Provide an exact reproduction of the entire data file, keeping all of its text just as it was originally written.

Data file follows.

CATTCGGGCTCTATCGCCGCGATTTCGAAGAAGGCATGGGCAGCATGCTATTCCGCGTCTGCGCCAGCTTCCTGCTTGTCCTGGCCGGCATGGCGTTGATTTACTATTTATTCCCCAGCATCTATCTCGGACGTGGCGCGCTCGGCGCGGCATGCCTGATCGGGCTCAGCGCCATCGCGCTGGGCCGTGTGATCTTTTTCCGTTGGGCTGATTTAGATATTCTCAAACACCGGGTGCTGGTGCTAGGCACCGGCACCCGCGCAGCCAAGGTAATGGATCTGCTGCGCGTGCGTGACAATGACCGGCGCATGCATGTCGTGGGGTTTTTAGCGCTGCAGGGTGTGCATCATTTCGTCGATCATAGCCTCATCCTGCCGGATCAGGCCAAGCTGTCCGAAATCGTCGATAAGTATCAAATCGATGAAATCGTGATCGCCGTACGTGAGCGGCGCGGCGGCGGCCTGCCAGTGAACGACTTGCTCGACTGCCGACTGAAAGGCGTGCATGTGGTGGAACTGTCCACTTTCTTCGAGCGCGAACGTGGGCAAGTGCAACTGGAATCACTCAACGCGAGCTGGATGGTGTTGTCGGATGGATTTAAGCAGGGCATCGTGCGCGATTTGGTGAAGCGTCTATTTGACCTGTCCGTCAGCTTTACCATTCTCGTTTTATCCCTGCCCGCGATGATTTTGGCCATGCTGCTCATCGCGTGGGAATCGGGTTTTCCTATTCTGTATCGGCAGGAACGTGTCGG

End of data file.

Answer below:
CATTCGGGCTCTATCGCCGCGATTTCGAAGAAGGCATGGGCAGCATGCTATTCCGCGTCTGCGCCAGCTTCCTGCTTGTCCTGGCCGGCATGGCGTTGATTTACTATTTATTCCCCAGCATCTATCTCGGACGTGGCGCGCTCGGCGCGGCATGCCTGATCGGGCTCAGCGCCATCGCGCTGGGCCGTGTGATCTTTTTCCGTTGGGCTGATTTAGATATTCTCAAACACCGGGTGCTGGTGCTAGGCACCGGCACCCGCGCAGCCAAGGTAATGGATCTGCTGCGCGTGCGTGACAATGACCGGCGCATGCATGTCGTGGGGTTTTTAGCGCTGCAGGGTGTGCATCATTTCGTCGATCATAGCCTCATCCTGCCGGATCAGGCCAAGCTGTCCGAAATCGTCGATAAGTATCAAATCGATGAAATCGTGATCGCCGTACGTGAGCGGCGCGGCGGCGGCCTGCCAGTGAACGACTTGCTCGACTGCCGACTGAAAGGCGTGCATGTGGTGGAACTGTCCACTTTCTTCGAGCGCGAACGTGGGCAAGTGCAACTGGAATCACTCAACGCGAGCTGGATGGTGTTGTCGGATGGATTTAAGCAGGGCATCGTGCGCGATTTGGTGAAGCGTCTATTTGACCTGTCCGTCAGCTTTACCATTCTCGTTTTATCCCTGCCCGCGATGATTTTGGCCATGCTGCTCATCGCGTGGGAATCGGGTTTTCCTATTCTGTATCGGCAGGAACGTGTCGG